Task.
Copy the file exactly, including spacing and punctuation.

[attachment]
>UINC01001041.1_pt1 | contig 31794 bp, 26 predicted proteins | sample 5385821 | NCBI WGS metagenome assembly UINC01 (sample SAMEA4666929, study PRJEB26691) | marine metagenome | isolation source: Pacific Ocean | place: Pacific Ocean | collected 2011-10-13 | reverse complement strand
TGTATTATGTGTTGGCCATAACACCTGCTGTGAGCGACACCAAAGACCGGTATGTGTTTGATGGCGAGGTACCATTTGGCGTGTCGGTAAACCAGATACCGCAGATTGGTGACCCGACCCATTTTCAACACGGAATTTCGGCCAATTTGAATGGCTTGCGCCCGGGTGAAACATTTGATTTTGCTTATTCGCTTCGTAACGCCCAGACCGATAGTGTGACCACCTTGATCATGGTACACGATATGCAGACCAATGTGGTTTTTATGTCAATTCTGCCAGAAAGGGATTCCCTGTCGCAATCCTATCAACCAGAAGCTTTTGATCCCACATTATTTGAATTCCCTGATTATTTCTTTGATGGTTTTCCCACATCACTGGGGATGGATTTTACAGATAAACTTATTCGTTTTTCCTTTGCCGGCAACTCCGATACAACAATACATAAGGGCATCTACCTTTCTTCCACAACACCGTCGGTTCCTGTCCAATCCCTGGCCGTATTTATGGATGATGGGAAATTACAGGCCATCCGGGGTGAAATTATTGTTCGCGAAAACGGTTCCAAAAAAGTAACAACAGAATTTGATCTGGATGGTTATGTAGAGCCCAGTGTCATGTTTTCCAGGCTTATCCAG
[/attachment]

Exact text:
>UINC01001041.1_pt1 | contig 31794 bp, 26 predicted proteins | sample 5385821 | NCBI WGS metagenome assembly UINC01 (sample SAMEA4666929, study PRJEB26691) | marine metagenome | isolation source: Pacific Ocean | place: Pacific Ocean | collected 2011-10-13 | reverse complement strand
TGTATTATGTGTTGGCCATAACACCTGCTGTGAGCGACACCAAAGACCGGTATGTGTTTGATGGCGAGGTACCATTTGGCGTGTCGGTAAACCAGATACCGCAGATTGGTGACCCGACCCATTTTCAACACGGAATTTCGGCCAATTTGAATGGCTTGCGCCCGGGTGAAACATTTGATTTTGCTTATTCGCTTCGTAACGCCCAGACCGATAGTGTGACCACCTTGATCATGGTACACGATATGCAGACCAATGTGGTTTTTATGTCAATTCTGCCAGAAAGGGATTCCCTGTCGCAATCCTATCAACCAGAAGCTTTTGATCCCACATTATTTGAATTCCCTGATTATTTCTTTGATGGTTTTCCCACATCACTGGGGATGGATTTTACAGATAAACTTATTCGTTTTTCCTTTGCCGGCAACTCCGATACAACAATACATAAGGGCATCTACCTTTCTTCCACAACACCGTCGGTTCCTGTCCAATCCCTGGCCGTATTTATGGATGATGGGAAATTACAGGCCATCCGGGGTGAAATTATTGTTCGCGAAAACGGTTCCAAAAAAGTAACAACAGAATTTGATCTGGATGGTTATGTAGAGCCCAGTGTCATGTTTTCCAGGCTTATCCAG